Chapter 12: Discipline; Corrective Actions; Separations
12.1 Authority to Discipline, Remove, and Separate
An appointing authority may discipline, remove, or separate an employee under his or her jurisdiction.
12.2 Separation of Non-Permanent Employees; Cause Required to Discipline or Remove Permanent Employees
(a) An appointing authority may separate a non-permanent employee at any time.
(b) An appointing authority may discipline or remove a permanent employee for cause.
12.3 Discipline; Restrictions
(a) Discipline includes only: suspension without pay, reduction in pay, involuntary demotion and dismissal.
(b) A suspension without pay cannot exceed 176 work hours, except under Rule 12.5 or
as ordered or agreed to under Chapter 13 or Chapter 16.
(c) A reduction in pay cannot reduce an employee’s pay below minimum wage or below the
pay range minimum.
12.4 Emergency Suspensions. [Repealed 7/9/08]
12.5 Suspension Pending Criminal Proceedings
(a) With prior Commission approval, an appointing authority may suspend a permanent employee,
without pay, pending criminal proceedings when an indictment or bill of
information has been filed against the employee for conduct that, if proved,
would be cause for dismissal and the appointing authority cannot obtain
sufficient information to initiate dismissal proceedings.
(b) An appointing authority’s request for approval of a suspension under this rule must
explain why the conduct would be cause for dismissal, why the employee cannot be
allowed to work in any capacity, and why sufficient information to initiate
dismissal proceedings cannot be obtained. The request must also include
documentation that an indictment or bill of information has been filed.
(c) Before approving a suspension under this rule, the Commission must furnish the employee
a copy of the appointing authority's request and a reasonable opportunity to
(d) A permanent employee suspended under this rule must be given written notice
before the time the suspension begins. This notice must comply with Rule
12.8 to the extent possible.
12.6 Non-disciplinary Removals
(a) An employee may be non-disciplinarily removed under the following circumstances:
- When, on the date the notice required by Rule 12.7 is mailed, hand delivered, or
orally given, the employee is unable to perform the essential functions of his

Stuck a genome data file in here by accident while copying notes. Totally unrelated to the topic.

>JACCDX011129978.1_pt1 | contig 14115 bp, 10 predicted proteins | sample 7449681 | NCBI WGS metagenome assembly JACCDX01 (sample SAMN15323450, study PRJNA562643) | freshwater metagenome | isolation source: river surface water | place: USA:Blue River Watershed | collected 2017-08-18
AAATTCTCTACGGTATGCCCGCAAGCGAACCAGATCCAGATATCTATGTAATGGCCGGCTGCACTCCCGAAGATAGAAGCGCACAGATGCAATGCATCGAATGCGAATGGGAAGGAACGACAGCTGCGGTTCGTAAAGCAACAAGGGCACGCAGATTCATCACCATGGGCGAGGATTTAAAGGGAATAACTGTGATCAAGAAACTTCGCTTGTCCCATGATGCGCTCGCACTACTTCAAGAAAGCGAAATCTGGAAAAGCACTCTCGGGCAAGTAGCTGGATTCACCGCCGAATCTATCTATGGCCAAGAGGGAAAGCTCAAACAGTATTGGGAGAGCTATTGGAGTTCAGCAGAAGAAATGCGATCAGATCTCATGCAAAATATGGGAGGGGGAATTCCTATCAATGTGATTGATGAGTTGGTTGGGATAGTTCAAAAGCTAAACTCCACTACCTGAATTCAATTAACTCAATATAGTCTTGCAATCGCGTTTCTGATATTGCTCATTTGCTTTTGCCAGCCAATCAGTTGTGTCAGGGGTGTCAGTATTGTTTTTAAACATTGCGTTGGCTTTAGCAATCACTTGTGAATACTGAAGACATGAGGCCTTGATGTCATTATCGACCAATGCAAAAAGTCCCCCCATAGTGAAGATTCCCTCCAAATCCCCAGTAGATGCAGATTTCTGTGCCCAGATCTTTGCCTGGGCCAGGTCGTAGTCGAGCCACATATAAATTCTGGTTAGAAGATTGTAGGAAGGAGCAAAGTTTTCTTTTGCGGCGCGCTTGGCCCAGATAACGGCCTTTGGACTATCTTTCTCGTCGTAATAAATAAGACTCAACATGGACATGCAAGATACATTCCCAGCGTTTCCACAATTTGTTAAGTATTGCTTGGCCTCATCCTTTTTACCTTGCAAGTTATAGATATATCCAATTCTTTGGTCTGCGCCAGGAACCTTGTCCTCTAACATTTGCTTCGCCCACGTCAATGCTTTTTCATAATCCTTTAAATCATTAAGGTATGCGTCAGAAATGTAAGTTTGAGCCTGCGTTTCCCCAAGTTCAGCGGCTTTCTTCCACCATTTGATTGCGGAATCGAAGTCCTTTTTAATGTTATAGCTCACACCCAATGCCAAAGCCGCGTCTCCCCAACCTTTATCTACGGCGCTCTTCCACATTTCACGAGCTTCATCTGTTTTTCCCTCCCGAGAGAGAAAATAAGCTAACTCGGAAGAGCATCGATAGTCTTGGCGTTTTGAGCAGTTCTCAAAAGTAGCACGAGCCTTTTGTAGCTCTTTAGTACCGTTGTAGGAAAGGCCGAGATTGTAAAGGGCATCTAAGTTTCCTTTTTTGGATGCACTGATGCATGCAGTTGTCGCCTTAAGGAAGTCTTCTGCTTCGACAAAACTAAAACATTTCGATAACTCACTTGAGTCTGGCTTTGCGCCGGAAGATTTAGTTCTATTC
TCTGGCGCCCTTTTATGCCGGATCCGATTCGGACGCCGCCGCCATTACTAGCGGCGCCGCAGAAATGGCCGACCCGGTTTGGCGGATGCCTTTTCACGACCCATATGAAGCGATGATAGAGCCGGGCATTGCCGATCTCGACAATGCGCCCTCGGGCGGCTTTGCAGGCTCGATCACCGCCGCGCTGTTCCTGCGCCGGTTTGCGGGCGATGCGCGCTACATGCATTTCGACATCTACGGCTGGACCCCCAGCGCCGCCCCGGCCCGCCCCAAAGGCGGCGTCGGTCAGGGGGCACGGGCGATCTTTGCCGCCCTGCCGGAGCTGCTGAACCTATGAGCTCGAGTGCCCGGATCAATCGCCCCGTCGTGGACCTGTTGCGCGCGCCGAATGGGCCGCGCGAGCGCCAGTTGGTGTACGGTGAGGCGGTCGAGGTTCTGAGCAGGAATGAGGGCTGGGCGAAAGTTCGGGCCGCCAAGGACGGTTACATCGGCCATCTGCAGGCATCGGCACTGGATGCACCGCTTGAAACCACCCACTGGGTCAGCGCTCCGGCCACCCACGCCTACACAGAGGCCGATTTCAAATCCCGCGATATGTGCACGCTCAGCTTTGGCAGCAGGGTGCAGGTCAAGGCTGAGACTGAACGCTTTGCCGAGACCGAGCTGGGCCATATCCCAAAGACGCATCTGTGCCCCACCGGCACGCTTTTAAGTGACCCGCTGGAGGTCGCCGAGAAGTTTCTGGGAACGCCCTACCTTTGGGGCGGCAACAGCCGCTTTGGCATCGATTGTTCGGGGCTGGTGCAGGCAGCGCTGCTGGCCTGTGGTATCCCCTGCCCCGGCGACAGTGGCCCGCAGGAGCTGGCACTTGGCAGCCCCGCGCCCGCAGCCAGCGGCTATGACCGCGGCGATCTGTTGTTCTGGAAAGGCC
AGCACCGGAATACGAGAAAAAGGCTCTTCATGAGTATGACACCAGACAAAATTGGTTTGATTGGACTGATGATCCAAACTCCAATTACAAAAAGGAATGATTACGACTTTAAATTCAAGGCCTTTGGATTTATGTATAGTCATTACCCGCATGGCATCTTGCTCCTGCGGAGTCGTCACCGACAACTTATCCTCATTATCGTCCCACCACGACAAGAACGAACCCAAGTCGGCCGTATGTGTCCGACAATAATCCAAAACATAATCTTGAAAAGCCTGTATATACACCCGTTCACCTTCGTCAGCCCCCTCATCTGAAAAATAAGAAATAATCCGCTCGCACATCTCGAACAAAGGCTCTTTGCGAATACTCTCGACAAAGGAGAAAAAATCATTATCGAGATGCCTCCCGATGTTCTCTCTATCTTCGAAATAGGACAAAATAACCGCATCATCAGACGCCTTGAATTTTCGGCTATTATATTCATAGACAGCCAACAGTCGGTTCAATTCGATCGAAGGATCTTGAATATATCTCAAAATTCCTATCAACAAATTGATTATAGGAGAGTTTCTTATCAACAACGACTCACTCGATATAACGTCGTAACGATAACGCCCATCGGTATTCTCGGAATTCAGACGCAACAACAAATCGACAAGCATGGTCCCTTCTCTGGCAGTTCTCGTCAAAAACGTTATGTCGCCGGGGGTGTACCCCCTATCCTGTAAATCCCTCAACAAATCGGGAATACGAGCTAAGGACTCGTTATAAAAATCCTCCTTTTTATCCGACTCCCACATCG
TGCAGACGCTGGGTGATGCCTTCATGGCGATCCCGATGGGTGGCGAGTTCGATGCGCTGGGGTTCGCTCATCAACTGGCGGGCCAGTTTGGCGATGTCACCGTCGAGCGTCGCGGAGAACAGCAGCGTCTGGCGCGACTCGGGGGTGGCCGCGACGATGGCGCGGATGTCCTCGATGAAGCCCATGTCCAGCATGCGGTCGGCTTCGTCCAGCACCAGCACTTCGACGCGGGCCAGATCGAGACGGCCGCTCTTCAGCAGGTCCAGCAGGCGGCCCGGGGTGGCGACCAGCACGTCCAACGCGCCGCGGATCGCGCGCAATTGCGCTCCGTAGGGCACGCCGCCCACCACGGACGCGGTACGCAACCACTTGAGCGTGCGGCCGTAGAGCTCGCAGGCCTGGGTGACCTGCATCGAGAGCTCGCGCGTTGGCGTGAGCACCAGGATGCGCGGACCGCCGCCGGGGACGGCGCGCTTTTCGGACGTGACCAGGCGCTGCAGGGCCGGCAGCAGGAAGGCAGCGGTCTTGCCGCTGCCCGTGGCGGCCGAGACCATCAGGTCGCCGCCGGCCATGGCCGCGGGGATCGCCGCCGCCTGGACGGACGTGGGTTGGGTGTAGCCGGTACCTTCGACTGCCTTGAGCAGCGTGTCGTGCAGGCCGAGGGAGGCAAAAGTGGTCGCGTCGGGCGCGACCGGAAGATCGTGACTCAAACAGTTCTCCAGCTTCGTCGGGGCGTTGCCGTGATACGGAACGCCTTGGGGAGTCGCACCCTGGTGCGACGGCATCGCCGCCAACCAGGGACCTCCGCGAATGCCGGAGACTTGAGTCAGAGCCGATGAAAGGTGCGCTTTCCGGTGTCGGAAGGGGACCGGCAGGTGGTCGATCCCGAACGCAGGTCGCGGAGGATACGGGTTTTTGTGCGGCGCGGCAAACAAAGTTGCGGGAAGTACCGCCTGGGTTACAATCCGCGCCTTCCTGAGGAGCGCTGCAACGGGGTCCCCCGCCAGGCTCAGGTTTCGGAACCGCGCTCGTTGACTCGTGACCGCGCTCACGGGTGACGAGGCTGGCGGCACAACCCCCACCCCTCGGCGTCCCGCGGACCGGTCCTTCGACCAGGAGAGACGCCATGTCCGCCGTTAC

job due to illness or medical disability and has fewer than eight hours of sick
leave. An employee removed under this provision shall be paid for all remaining
- When, after the employee has been given written notice that his attendance
requires improvement and copy of this rule, an employee has seven or more
unscheduled absences during any consecutive twenty-six week period. The
employee shall also be given written notice each time he incurs a sixth
unscheduled absence during a consecutive twenty-six week period. An unscheduled
absence occurs when an employee is absent from work without having obtained
approved leave prior to the absence. Approval of leave, after the fact, to
cover an unscheduled absence shall not prevent the absence from being considered
unscheduled. A continuous absence for the same reason is one unscheduled
absence, regardless of its duration.
- When, as a result of conduct that was not work related, the employee fails to
obtain or loses a license, commission, certificate or other accreditation that
is legally required for the job.
- When the employee holds more than one position in the state service and the
multiple employment causes an employing agency to be liable for overtime
payments under the Fair Labor Standards Act and, after having been provided the
opportunity to do so, the employee has refused to resign from one of the
- When there is cause for dismissal, but the cause is not the employee's fault.
(b) When an employee is removed under this Rule, the adverse consequences of Rules 6.5(c); 22.4(d); 23.16(a)4; 23.13(b);